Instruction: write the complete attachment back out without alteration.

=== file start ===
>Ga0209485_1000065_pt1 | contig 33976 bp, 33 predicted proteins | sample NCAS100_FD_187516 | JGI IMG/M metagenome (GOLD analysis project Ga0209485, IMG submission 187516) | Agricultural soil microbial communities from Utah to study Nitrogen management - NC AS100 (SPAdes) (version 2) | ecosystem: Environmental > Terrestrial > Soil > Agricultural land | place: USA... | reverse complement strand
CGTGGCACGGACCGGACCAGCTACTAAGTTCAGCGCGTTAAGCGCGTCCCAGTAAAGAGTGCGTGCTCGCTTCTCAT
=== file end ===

>Ga0209485_1000065_pt1 | contig 33976 bp, 33 predicted proteins | sample NCAS100_FD_187516 | JGI IMG/M metagenome (GOLD analysis project Ga0209485, IMG submission 187516) | Agricultural soil microbial communities from Utah to study Nitrogen management - NC AS100 (SPAdes) (version 2) | ecosystem: Environmental > Terrestrial > Soil > Agricultural land | place: USA... | reverse complement strand
CGTGGCACGGACCGGACCAGCTACTAAGTTCAGCGCGTTAAGCGCGTCCCAGTAAAGAGTGCGTGCTCGCTTCTCAT